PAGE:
Advertisement
California

A coronavirus patient makes videos for her daughters. She hopes they won’t need them

Mireya Pérez González
Mireya Pérez González, 32, has liver disease and diabetes. She was not expecting to be also diagnosed with COVID-19.
(Family photo)

When Mireya Pérez González began to see that the global coronavirus outbreak was a serious problem, she tried to protect herself as much as she could. She closed her flower shop in Los Angeles, stopped visiting family members, and stocked up on provisions so she wouldn’t have to leave home.

But she still became infected with COVID-19.

By March 24, the mother of three girls, ages 4, 11 and 14, began to have a dry cough, fever and diarrhea. That was when she decided to make the trip to UCI Medical Center in Orange County.

“In the hospital, they told me that I had to stay under observation because my symptoms were severe. I refused to think that I could have [the] coronavirus, but another part of me was very scared and said that I did have it,” the 32-year-old Carson resident said.

Advertisement

One day after being hospitalized, she received the diagnosis she did not want to hear.

“I felt that a bucket of cold water was thrown at me. ‘Madam, you tested positive,’ the doctor told me. I was very afraid. I thought I could die, that my daughters would be left without their mother. So what was going to happen to them?”

Pérez González, who is originally from Mexico, burst into tears. Her life was at risk, since she also has liver disease and diabetes.

With the doctor’s assessment, the young mother had to make several decisions, including whether to tell everyone she’d been in contact with that she was sick, and whether to make videos for her family in case she didn’t pull through.

“I wrote a letter to about 25 people telling them what I was suffering from. It was a difficult decision because many people, especially Latinos, do not know how to face the diagnosis because we are afraid of what others will say, of the criticism, or if they will kick us out of a job,” said Pérez González.

Advertisement

There were people who reacted with annoyance to the news, others who were outraged, but the mother felt she had to do it.

Pérez González also thought about her daughters, and decided to record videos.

“I told my daughters that their father, [my husband], was going to protect them no matter what happened to me. I also told them that I would always be with them.”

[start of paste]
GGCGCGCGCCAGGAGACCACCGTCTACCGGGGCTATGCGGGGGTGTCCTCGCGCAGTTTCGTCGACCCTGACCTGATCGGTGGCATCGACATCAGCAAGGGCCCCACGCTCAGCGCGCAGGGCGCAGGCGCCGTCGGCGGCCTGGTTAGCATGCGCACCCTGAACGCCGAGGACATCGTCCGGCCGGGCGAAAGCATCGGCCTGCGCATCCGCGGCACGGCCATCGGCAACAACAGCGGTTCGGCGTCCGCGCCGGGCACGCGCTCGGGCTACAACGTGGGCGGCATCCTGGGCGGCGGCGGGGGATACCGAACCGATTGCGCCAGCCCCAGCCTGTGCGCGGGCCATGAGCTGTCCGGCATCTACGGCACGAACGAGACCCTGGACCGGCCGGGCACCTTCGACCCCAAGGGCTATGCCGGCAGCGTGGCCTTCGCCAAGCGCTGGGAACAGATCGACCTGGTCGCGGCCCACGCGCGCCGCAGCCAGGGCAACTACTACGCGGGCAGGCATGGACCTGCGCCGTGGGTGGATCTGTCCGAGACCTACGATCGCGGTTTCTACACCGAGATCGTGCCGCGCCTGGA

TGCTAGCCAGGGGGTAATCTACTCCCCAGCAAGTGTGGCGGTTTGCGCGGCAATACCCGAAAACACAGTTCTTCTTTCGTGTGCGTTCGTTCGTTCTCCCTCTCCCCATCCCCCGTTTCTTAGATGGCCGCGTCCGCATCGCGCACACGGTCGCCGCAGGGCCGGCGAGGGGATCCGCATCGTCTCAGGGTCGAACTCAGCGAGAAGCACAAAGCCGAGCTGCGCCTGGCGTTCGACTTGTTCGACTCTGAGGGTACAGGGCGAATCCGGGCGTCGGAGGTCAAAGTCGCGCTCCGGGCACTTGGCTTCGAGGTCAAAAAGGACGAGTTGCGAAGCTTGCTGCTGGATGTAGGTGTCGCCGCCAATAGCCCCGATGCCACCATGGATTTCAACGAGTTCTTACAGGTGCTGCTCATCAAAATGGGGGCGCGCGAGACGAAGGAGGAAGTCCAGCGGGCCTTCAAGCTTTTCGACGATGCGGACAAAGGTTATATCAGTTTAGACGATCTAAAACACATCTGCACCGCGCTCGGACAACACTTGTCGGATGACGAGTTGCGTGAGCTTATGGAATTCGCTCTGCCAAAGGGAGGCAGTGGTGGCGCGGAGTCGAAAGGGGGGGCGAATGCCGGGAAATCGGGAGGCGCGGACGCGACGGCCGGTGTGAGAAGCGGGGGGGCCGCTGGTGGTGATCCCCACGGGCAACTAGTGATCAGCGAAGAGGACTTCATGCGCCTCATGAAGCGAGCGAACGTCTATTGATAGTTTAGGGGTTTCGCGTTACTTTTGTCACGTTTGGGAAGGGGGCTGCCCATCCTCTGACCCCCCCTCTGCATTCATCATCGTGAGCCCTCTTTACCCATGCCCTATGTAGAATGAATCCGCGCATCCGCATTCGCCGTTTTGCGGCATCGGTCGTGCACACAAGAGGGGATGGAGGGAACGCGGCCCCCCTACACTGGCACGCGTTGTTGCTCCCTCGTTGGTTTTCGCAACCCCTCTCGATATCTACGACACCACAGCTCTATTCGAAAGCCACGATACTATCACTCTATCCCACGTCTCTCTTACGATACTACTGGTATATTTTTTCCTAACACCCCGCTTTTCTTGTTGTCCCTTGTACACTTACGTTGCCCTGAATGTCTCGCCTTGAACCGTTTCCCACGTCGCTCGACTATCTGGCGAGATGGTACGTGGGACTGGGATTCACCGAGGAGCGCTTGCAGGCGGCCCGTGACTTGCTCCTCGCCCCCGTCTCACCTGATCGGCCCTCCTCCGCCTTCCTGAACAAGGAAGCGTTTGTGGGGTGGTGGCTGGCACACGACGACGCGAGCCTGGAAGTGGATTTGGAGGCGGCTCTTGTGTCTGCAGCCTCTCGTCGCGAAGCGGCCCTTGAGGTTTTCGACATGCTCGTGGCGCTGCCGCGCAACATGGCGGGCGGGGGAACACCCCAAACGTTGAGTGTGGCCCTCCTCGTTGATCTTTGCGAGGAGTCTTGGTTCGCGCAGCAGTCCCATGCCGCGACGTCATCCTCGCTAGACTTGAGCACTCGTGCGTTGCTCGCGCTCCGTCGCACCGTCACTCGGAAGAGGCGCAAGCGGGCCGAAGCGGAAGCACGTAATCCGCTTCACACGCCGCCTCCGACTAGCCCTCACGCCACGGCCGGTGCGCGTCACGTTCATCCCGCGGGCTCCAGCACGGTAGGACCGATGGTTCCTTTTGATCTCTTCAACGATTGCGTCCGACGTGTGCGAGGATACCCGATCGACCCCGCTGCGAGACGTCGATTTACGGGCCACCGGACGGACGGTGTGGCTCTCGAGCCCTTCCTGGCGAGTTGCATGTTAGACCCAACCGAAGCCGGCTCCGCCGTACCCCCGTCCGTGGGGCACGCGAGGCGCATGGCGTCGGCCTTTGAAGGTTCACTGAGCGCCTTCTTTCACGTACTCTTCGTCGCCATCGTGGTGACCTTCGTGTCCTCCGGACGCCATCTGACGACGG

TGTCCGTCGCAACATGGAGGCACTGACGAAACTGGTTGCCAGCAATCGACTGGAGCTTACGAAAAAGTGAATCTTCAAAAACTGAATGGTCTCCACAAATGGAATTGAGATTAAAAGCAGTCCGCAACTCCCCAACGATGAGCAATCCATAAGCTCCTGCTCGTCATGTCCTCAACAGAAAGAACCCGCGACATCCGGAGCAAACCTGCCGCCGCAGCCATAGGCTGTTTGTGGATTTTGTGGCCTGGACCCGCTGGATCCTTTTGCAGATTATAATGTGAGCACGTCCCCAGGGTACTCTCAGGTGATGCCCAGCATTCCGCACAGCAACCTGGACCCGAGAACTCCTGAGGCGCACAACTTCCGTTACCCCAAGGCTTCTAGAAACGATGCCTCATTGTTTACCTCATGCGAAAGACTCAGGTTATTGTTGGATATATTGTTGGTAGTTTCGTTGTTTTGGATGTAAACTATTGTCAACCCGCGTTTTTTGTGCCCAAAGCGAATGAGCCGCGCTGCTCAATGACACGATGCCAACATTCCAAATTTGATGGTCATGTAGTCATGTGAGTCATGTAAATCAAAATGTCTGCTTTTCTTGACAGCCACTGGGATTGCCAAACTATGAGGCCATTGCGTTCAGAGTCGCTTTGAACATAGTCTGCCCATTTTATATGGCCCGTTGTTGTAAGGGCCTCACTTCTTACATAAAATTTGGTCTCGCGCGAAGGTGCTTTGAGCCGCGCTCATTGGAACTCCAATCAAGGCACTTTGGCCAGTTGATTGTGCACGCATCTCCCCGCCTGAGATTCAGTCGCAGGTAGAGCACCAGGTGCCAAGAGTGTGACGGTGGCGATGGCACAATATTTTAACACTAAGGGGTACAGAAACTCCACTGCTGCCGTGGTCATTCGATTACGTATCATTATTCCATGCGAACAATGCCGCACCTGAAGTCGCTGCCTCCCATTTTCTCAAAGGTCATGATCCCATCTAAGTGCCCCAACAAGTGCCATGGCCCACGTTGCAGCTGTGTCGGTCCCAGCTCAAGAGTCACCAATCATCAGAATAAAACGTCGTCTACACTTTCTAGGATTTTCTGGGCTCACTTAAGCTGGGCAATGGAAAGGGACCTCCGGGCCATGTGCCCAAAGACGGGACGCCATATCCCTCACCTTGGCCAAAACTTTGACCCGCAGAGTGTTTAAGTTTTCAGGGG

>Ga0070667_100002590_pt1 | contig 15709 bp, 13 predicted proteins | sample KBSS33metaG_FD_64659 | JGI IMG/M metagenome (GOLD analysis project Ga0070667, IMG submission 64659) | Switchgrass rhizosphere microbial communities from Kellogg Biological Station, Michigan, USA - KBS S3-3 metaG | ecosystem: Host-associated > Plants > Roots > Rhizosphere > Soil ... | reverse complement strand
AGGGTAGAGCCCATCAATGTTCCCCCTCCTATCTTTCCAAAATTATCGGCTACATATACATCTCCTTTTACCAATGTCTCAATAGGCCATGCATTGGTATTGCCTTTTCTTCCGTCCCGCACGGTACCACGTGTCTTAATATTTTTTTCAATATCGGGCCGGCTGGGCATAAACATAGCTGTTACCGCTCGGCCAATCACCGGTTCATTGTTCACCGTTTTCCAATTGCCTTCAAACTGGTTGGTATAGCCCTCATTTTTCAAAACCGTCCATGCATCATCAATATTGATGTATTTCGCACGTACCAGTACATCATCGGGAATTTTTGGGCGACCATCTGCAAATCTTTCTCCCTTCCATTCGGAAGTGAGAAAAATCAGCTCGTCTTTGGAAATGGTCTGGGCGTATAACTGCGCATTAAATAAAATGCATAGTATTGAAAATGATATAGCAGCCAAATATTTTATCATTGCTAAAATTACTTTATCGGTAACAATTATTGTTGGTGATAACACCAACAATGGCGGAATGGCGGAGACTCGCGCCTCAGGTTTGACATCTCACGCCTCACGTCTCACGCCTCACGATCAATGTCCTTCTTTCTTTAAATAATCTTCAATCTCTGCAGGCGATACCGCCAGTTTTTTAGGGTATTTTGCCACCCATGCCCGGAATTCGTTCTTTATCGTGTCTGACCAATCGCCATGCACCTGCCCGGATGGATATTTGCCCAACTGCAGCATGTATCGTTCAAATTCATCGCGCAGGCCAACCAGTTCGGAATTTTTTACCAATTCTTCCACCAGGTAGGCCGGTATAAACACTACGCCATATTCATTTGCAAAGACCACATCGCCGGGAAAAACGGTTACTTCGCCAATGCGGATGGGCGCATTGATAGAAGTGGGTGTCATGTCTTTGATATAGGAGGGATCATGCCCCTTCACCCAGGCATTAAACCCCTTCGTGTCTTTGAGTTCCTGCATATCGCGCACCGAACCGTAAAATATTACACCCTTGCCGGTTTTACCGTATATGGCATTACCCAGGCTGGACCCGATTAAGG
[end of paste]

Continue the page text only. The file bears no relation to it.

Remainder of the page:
In one recording, she asked her husband and a brother to take care of the children.

Advertisement

“They are my motivation, my life. They are small and they need me,” she said.

Six days after being in the hospital, she was discharged, but she worsened at home. Pérez González was admitted to the hospital again before being released earlier this week.

“I decided to tell my elder daughter that I had COVID-19 because she already understands a little more than her sisters. My heart broke when she said to me, ‘Mommy, if you die, I want to die with you.’ Now I’m being strong with them. “

More than two weeks after receiving her diagnosis, Pérez González still does not know how she contracted the disease. In early March, when people stopped asking for flower arrangements for parties and gatherings, she closed her store. Her wish was to stay calm at home with her family, although she went shopping at various stores to stock up.

Advertisement

“If you ask me if I ever thought I would get COVID-19, I will tell you that it never crossed my mind. I am a strong and hardworking person. In the first days of the symptoms, I started to feel tired and lost my sense of smell, but I did not think that I could catch it.”

With the disease continuing to escalate in the number of cases and deaths, she said, she has learned that even if they do not have symptoms, people should take the threat of the virus very seriously.

“We do not have to go outside if it is not necessary,” Pérez González said. “By protecting ourselves, and saying what we are going through, we can save families and many lives.”

For now, Pérez González’s husband cares for the girls and cooks for them, while their mother is isolated in a room so as not to infect the family.

Advertisement

“I am afraid of infecting them, but we are taking all measures to prevent it from happening,” she said. “I don’t know what my future will be like, but I have faith that there will be no need for my daughters to watch those videos.”


Newsletter
The stories shaping California

Get up to speed with our Essential California newsletter, sent six days a week.

You may occasionally receive promotional content from the Los Angeles Times.
Advertisement